3. Chemical Injection filters
Chemical filters remove iron from well water by using a chemical reaction to oxidize the iron. This oxidation process changes the iron from its dissolved form (Fe2+) to its insoluble form (Fe3+). The insoluble iron particles are then trapped by the filter media, such as manganese greensand or a catalytic carbon filter.
Hydrogen Peroxide Injection Filter
The Matrixx InFusion Iron and Sulfur Removal System is a chemical filter that uses hydrogen peroxide to remove iron, as well as manganese, and sulfur from water. The system works by injecting hydrogen peroxide into the water as it flows through the filter. The hydrogen peroxide reacts with the iron and manganese in the water, oxidizing them and forming insoluble precipitates that are then filtered out of the water.
The Matrixx InFusion system is easy to install and maintain, and it doesn't require any backwashing.
What is the Cheapest Method to Remove Iron From Well Water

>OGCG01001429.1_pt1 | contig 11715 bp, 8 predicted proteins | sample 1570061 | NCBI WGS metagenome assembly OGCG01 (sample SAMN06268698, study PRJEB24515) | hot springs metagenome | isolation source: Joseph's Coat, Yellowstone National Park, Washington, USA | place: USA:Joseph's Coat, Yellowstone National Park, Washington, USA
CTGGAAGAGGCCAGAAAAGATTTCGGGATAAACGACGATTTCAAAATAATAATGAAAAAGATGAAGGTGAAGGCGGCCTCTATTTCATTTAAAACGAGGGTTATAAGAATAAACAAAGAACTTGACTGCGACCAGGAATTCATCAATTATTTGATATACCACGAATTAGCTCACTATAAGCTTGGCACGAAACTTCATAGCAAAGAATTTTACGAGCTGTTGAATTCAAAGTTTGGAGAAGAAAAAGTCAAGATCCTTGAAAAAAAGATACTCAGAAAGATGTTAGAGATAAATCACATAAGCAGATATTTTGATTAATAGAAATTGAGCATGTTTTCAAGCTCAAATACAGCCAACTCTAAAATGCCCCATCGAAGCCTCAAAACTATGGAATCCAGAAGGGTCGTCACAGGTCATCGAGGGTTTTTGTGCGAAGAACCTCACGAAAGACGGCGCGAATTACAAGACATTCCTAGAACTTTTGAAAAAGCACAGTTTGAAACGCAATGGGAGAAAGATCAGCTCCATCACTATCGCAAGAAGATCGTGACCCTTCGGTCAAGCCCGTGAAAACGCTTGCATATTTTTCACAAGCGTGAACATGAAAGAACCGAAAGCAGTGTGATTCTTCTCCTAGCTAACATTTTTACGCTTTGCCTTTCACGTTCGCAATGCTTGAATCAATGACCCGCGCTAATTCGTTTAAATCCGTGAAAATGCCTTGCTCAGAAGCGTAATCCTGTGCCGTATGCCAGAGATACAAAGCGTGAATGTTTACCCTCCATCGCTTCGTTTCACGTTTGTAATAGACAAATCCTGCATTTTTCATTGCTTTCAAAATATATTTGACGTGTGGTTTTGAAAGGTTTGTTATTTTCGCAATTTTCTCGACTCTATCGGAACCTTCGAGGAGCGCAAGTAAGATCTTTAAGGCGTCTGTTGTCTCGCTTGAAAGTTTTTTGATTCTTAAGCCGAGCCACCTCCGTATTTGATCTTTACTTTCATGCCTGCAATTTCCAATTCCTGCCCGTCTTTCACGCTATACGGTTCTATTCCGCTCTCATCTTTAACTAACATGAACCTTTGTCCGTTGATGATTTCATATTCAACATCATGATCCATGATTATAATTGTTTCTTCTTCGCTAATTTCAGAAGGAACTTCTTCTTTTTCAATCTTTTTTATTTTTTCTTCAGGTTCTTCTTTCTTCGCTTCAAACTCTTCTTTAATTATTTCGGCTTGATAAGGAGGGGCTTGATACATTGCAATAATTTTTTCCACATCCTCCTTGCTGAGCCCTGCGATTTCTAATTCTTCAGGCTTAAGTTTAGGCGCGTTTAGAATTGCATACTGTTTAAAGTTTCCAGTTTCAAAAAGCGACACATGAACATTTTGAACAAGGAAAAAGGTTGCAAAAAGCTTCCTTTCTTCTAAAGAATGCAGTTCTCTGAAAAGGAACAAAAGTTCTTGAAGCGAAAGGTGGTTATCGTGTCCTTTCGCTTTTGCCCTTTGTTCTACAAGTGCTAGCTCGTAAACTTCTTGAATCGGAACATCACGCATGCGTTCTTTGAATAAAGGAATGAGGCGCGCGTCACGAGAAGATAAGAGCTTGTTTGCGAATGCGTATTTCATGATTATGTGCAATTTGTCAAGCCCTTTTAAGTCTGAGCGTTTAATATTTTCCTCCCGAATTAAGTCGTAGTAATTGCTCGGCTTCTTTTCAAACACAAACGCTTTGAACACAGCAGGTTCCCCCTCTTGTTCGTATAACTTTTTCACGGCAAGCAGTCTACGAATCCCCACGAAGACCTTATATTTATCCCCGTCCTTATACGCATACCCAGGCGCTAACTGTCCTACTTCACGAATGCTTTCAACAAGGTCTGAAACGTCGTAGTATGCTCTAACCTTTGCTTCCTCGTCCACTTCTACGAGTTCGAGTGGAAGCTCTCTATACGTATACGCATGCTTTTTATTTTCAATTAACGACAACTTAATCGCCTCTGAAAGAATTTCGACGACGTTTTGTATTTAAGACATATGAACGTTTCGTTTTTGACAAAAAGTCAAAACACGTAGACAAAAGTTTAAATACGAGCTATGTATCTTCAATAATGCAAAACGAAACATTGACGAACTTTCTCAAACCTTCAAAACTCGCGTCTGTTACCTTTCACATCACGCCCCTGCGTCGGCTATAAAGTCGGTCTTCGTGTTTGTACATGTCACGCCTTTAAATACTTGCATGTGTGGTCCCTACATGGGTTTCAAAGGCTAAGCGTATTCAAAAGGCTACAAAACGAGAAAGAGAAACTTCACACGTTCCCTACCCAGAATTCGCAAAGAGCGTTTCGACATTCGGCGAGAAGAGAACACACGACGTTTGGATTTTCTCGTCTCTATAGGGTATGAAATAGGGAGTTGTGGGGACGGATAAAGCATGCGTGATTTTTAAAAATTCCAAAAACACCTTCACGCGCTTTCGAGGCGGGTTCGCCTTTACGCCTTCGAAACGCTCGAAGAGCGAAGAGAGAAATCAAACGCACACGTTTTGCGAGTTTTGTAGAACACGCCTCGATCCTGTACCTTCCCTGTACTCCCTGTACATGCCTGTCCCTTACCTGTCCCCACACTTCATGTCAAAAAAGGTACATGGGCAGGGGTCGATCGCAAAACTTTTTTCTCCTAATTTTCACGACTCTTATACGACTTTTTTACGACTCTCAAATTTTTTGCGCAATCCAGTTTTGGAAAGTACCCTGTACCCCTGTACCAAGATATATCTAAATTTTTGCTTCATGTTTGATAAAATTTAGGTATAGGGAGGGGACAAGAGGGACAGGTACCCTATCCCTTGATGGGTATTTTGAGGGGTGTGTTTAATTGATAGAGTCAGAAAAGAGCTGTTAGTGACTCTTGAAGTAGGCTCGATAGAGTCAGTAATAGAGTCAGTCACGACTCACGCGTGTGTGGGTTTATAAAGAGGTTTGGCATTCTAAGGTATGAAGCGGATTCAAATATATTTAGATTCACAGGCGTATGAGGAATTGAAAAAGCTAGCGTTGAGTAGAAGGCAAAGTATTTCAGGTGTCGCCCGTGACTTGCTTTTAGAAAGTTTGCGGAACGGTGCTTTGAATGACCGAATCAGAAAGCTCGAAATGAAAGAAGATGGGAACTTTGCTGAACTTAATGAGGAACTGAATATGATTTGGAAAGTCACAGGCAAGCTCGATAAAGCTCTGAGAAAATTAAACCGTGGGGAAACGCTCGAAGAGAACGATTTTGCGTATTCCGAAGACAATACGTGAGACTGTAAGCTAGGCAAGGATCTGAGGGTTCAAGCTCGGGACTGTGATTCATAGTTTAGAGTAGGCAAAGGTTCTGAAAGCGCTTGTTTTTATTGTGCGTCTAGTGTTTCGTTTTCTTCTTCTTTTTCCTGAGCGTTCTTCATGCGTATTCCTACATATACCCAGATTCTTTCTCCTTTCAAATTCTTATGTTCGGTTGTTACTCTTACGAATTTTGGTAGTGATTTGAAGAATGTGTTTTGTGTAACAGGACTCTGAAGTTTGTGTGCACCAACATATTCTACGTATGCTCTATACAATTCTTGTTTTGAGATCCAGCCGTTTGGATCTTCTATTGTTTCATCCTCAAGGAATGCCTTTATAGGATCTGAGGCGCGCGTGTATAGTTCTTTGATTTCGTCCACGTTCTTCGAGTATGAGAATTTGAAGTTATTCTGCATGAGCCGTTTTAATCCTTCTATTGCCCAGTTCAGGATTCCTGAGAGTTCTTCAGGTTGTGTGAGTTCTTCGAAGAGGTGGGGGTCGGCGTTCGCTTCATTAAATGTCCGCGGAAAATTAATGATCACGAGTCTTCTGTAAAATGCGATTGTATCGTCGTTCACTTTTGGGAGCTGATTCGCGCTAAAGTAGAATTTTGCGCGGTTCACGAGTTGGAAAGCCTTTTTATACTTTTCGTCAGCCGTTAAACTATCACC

Sediment filter is the cheapest method to remove iron from well water. These filters can remove some dissolved iron particles, but they are not as effective as specialized iron filters. Sediment filters are typically effective at removing iron levels up to 1 ppm.
To remove ferric iron from well water with a sediment filter, you’ll need to select a filter with a micron rating of 1 or less. This will ensure that the filter can capture the small particles of ferric iron. You will also need to backwash the filter regularly to remove any trapped particles and debris.
How to Remove Bacterial Iron from Well Water
Iron bacteria are small organisms that utilize dissolved iron as an energy source, resulting in the production of dark orange-brown slime and an unpleasant odor and taste in the water. Bacterial iron can be challenging to remove once it contaminates your well water.
While less common than ferric and ferrous iron, iron bacteria are usually introduced through improper servicing or the use of unsanitized materials, as well as from natural sources, such as groundwater that comes into contact with iron-rich minerals.
Shock chlorination is the most effective method for eliminating iron bacteria from well water. This process involves adding a high dose of chlorine to the well and water supply line, which damages the bacteria's DNA and proteins, preventing their multiplication.